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PostPosted: Thu Dec 06, 2012 8:23 pm 
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Joined: Wed Sep 02, 2009 1:14 pm
Posts: 20
Location: Moab, Utah
I am looking for ways to reduce the knee pain I sometimes get from long or hard pedaling. The Mirage Drive system is most closely akin to a stairstepper machine, which is known to be somewhat hard on knees, as opposed to the circular motion of a bicycle or elliptical.

Aside from simply going slower or going fewer miles, I sometimes employ my arms by gabbing a fistful of wetsuit just above the knees and pushing and pulling. This helps some.

Back in 2009, JeffreyET wrote about his experiment with making longer pedal shafts (viewtopic.php?f=11&t=13835&p=76843&hilit=pedal+aluminum). I haven't read any more about this idea, and I'm wondering if anyone else has tried it and what the results are. What are the theoretical advantages and disadvantages (I'm not much for physics)?

It seems to me the greater leverage of the longer shafts would mean more power or an easier stroke, but possibly they would put my feet too far up in the air or too far forward or in some awkward position.

I assume Hobie has some good reasons for making the shafts the stock length, but might other lengths be better for some people or some uses?

Thanks for your thoughts.


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PostPosted: Sun Dec 09, 2012 6:57 am 
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Joined: Tue Sep 04, 2012 2:23 am
Posts: 33
Location: Mandurah, Western Australia
Hi there.

Have you tried adjusting the setting on your pedals? I know some owners alter their length of stride a couple of times throughout the day to reduce fatigue on their joints.

Oatesy.


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PostPosted: Sun Dec 09, 2012 7:31 am 
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Joined: Mon Apr 26, 2010 6:06 am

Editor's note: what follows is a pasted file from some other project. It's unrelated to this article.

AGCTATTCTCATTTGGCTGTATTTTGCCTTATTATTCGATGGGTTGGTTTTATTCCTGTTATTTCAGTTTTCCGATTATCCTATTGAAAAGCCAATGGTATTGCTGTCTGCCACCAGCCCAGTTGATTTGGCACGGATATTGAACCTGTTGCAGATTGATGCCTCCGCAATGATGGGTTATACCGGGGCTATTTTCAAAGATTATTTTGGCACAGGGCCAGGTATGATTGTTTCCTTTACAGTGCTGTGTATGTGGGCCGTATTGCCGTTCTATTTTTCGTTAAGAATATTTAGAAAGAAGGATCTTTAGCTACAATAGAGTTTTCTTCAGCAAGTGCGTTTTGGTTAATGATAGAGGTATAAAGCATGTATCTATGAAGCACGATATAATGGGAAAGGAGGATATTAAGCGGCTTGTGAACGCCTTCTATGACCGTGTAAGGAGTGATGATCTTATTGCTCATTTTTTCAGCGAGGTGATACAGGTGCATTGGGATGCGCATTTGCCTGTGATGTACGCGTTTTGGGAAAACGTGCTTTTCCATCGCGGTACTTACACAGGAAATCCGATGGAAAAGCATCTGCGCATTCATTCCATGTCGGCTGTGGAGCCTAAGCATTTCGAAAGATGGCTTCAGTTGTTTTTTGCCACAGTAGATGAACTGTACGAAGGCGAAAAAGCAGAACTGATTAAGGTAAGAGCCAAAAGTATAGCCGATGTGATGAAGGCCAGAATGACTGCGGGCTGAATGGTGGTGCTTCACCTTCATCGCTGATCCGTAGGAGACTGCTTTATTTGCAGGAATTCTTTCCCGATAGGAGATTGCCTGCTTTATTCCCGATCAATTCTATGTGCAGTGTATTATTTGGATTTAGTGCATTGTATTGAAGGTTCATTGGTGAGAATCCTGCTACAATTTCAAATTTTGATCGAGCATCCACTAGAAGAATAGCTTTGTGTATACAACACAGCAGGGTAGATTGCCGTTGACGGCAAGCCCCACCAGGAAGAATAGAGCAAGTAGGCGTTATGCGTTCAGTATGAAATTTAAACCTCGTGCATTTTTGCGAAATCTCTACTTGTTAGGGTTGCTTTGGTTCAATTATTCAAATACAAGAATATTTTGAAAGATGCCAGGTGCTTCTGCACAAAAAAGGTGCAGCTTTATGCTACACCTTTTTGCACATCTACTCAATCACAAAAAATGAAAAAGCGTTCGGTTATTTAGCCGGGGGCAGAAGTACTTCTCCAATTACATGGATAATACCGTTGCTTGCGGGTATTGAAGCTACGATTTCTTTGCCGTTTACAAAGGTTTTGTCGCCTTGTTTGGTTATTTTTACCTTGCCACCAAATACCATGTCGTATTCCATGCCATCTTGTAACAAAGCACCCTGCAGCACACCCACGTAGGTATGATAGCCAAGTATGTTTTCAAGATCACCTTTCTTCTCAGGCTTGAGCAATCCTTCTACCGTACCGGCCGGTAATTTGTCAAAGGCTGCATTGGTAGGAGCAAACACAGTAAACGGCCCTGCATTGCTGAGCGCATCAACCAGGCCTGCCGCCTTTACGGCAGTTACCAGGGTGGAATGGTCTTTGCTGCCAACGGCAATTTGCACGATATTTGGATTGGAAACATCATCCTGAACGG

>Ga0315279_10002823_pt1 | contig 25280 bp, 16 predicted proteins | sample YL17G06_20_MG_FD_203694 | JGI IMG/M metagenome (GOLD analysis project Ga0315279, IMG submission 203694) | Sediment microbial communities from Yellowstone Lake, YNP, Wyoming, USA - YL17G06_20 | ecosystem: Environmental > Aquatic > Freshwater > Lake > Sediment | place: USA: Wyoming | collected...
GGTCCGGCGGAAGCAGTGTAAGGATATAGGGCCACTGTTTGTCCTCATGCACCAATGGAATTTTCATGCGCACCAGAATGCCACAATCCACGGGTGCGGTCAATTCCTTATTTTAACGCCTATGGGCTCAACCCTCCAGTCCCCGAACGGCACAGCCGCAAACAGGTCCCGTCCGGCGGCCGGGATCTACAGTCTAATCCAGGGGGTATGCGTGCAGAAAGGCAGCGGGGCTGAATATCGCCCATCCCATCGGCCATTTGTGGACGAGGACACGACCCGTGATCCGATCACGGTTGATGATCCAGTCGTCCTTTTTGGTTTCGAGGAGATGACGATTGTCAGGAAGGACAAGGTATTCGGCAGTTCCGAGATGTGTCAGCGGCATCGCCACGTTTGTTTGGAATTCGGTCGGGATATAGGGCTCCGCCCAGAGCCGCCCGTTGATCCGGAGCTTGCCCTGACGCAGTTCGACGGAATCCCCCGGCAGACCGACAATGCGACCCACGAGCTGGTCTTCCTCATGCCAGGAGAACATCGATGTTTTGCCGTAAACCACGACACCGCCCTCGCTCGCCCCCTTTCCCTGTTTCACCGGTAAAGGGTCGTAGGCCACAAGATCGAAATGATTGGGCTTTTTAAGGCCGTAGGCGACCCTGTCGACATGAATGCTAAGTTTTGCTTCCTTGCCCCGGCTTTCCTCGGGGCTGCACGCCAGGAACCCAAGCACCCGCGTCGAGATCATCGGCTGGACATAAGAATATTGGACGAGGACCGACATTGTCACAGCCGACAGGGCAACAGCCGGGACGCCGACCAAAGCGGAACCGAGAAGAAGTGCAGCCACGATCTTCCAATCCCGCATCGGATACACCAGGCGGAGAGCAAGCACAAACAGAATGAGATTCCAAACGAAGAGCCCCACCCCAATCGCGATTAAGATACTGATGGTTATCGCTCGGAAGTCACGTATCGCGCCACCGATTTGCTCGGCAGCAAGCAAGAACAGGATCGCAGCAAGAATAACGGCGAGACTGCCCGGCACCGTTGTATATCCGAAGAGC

Posts: 736
Location: Amelia Island, FL
I have a knee problem that comes and goes. When it does bother me I usually just shorten my pedal motion rather than long sweeping motion of the fins.


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PostPosted: Sun Dec 09, 2012 8:32 am 
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Joined: Sun Apr 20, 2008 6:18 am
Posts: 1444
Location: Sarasota,Key West FL
Microboater:
I also have knee problems if I over do it on the pedals. I use the turbo fins, and use much shorter strokes, I have the pedals set so my fully extended leg does not bottom out the pedal. I use low force steady pedaling and can easily pedal for ten hours if needed. Instead of trying to go 4-5 mph and driving hard, I settle for a easy slow rate (2-3 mph).
Pedaling this way your knees hardly bend at all, and the strain on them is much much less, with the turbo fins you can pedal much slower with less strain on your knees yet get much more propulsion force with much less effort.
My wife and I have had many Hobie Kayaks over the years and always take the sails along with us (they stow on the bungie on the side of the hull), and use the sails whenever there is any wind (even on rivers).
The Hobie sail kit allows you to double/triple your range. A good day for us can be 20-30 miles (even just a little wind helps). With a combination of paddling, pedaling, and sailing we switch it up often so we are not over doing any single muscle group, and most important we are not trying to win any races, you can easily poop yourself out in a few hundred yards.
You will find that when pedaled properly a Hobie will go farther with much less effort than you could ever do with paddles or any rotary pedal system.
Hope this helps you.
Bob


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PostPosted: Sun Dec 09, 2012 8:58 am